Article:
It’s important to note that the style.css file must include at the top the details of the theme you are creating. To do this I have added a style.css file in my assets file that looks like this:

/*!
Theme Name: Bambino
Description: Layers child theme for Bamboo by Raison – http://raison.co
Author: Bamboo
Template: layerswp
Version: 1.3
Author URI: https://raison.co
Theme URI: https://raison.co/bamboo
*/

//import all your partials

//
//#################################################
// Main SASS file that joins everything together
//#################################################
//

//Add Bourbon Mixin Library
@import “bourbon”, “neat”;

//variables
@import “sass/settings”;

//load mixins
@import “sass/mixins/all”;

//layout, modules, etc loads responsive last
@import “sass/layout/all”, “sass/modules/all”, “sass/thirdparty/all”, “sass/templates/all”, “sass/responsive/all”;

You can see here how we structure the import process.

SASS Processing

There are many command line ways to process your SASS files.

I prefer to use GUI applications. I get sneered and scoffed at by many in the developer community for having this approach. It is however consistent with my Bamboo methodology. Learning less can be more.

Fortunately there is a fantastic tool called CodeKit that can process the SASS file into a single Style.css for us. I have it setup to watch my theme folder. Every time I save a SCSS file it re-complies the style.css file automatically. It only takes a few seconds to do.

I also have it setup to create a sass map. This means when I inspect the elements in my browsers developer tools I can see the line and file that the style originates from. This makes finding and editing your sass files much easier.

I have included these code kit settings within the bambino child theme on GitHub so you can get going straight away with this.

SASS Structure

Here is the folder structure that I currently use. I am constantly amending this. The key is for this to be as self-explanatory as possible. So the button stylings go in _buttons, the footer goes in _footer and so on.

The key here is to create a structure that anyone can jump into without having previous experience of the project.

/assets/sass/_settings.scss
/assets/sass/_shame.scss

/assets/sass/layout/_adaptive.scss
/assets/sass/layout/_all.scss
/assets/sass/layout/_base.scss
/assets/sass/layout/_buttons.scss
/assets/sass/layout/_footer-nav.scss
/assets/sass/layout/_footer.scss
/assets/sass/layout/_header-nav.scss
/assets/sass/layout/_header.scss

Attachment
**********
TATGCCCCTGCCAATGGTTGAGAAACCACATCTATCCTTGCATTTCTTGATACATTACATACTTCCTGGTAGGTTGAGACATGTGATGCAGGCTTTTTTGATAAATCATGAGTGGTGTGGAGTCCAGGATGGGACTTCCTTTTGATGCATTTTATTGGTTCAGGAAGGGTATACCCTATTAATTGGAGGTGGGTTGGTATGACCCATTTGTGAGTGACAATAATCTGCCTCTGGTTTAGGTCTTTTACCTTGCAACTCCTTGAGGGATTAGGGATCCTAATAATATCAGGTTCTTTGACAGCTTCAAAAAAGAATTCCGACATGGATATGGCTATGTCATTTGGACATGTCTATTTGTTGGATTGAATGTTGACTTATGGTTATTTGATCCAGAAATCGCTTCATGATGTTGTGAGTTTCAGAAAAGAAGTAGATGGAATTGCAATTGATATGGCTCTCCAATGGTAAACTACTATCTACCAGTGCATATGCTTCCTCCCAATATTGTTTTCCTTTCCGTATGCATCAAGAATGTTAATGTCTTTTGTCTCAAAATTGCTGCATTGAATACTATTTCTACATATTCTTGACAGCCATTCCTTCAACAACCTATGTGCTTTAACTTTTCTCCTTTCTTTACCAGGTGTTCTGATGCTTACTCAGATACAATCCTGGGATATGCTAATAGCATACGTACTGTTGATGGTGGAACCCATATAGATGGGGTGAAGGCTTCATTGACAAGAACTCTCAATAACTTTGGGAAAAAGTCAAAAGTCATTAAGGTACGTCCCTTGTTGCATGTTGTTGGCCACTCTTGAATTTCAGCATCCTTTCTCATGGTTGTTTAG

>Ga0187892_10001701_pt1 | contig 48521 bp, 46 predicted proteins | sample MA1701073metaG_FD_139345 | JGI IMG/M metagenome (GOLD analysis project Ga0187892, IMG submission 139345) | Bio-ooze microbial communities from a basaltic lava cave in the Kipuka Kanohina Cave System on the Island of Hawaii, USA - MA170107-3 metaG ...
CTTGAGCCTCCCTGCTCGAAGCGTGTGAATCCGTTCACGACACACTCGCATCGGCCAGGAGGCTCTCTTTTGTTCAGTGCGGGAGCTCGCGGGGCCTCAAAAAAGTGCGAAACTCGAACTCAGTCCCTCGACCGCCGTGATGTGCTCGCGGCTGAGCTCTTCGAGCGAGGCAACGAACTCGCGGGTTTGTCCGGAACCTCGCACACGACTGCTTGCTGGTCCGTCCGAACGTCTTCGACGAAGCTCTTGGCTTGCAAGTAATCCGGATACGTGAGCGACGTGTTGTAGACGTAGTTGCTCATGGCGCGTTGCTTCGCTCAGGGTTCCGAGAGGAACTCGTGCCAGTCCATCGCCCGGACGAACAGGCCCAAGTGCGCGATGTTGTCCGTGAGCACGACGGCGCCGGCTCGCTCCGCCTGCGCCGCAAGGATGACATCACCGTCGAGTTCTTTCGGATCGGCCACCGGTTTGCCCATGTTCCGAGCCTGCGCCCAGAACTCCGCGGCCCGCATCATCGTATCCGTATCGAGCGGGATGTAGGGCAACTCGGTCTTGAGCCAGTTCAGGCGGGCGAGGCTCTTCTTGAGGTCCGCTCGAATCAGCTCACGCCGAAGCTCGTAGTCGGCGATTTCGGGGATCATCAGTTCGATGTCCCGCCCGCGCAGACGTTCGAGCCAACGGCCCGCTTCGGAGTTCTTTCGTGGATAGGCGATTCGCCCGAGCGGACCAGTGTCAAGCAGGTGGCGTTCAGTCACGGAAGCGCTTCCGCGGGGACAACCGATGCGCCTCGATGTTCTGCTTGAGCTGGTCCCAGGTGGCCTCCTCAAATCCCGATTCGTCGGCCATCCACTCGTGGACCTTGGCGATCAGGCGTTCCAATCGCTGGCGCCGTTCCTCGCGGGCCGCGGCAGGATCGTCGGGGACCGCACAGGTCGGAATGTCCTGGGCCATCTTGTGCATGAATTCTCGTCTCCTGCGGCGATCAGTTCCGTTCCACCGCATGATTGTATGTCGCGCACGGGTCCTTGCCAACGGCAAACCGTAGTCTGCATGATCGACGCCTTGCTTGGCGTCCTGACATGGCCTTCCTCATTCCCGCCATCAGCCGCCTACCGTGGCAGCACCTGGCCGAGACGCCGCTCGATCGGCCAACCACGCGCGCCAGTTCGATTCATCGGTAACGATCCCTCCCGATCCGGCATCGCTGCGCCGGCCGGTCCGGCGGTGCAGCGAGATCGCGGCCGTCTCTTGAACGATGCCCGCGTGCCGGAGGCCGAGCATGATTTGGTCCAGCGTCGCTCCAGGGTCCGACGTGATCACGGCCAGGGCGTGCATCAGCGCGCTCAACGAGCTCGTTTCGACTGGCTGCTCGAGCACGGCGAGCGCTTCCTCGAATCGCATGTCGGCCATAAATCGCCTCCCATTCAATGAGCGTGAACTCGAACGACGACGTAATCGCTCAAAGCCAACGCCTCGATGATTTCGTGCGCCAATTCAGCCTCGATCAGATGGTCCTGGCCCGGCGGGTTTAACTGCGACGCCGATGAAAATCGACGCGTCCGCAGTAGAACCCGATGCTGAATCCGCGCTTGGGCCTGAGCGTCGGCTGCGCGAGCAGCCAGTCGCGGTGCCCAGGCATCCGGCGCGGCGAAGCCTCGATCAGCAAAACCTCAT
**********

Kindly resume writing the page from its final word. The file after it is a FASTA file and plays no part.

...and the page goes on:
/assets/sass/layout/_headings.scss
/assets/sass/layout/_side-menu.scss

/assets/sass/layout/helpers/_all.scss
/assets/sass/layout/helpers/_border-box.scss
/assets/sass/layout/helpers/_rem.scss
/assets/sass/layout/helpers/_reset.scss

/assets/sass/layout/responsive/_all.scss
/assets/sass/layout/responsive/_responsive-htabplus.scss
/assets/sass/layout/responsive/_responsive-phones.scss
/assets/sass/layout/responsive/_responsive-vtablet.scss

/assets/sass/mixins/_all.scss
/assets/sass/mixins/_border-radius.scss
/assets/sass/mixins/_box-shadow.scss
/assets/sass/mixins/_box-sizing.scss
/assets/sass/mixins/_rem.scss

/assets/sass/modules/.DS_Store
/assets/sass/modules/_all.scss
/assets/sass/modules/_templates.scss
/assets/sass/modules/_woocommerce.scss
/assets/sass/modules/_woostyling.scss
/assets/sass/thirdparty/.DS_Store
/assets/sass/thirdparty/_all.scss

JS

The JQuery library is loaded by Bamboo. The Javascript/JQuery files are found in this folder:

/assets/js/

The JS files loaded are:

| File | Description |
|**************-|**************-|
| jsgeneral.js | Misc JS |
| flexcustom.js | FlexSlider JS |
|**************-|**************-|

jQuery is loaded in compatibility mode in WordPress. This means that when a dollar sign is used you should use jQuery.

/- Normal jQuery you see everywhere -/
$(“#an-element”).thisandthat();

/- “Safe” jQuery you see in WordPress -/
jQuery(“#an-element”). thisandthat();

This can get confusing. Because of this both our JS files include some code that fixes this. It means you can use dollar signs without worry.

When you load these JS files you will see some code already there. Make sure any JS you add is wrapped within this existing code and that you use dollar signs in your JS ($).

Bambino JS

jQuery(document).ready(function($) {
// Code here will be executed on document ready. Use $ as normal.

console.log(‘Bambino JS Working’);

});

Functions

A ninja will use the functions file much more than editing the template files. It’s a much more long-term and future-proof way of creating a bespoke theme.

The functions file runs PHP when the site loads. It is similar to how a plugin works. Rather than having a single functions file we have split the functions into sections so it is easy to stay organised and efficient.

The function files are found within the following folder:

/includes/functions/

The files are:

| File | Description |
|****************-|****************************|
| hooks.php | Hooks |
| misc.php | Misc |
| scripts.php | Additional Scripts |
| widgets.php | Adding widgets |
| woocommerce.php | WooCommerce |
|****************-|****************************|

Includes

Also within the includes folder we have the following folders:

/includes/shortcodes/
/includes/templates/
/includes/widget/

Later we explain how to create your own shortcodes, templates and widgets. They will live in these folders so you can always find theme with ease.

Setting Up your Child Theme

This applies to Bambino or your own child theme.

  • Rename the folder of the child theme from bambino to {project-name}
  • Open style.css and rename the Theme Name to {Project-name}
  • Go to Appearances > Themes and check correct theme selected
  • Go to Settings > General and change the Site Name and Description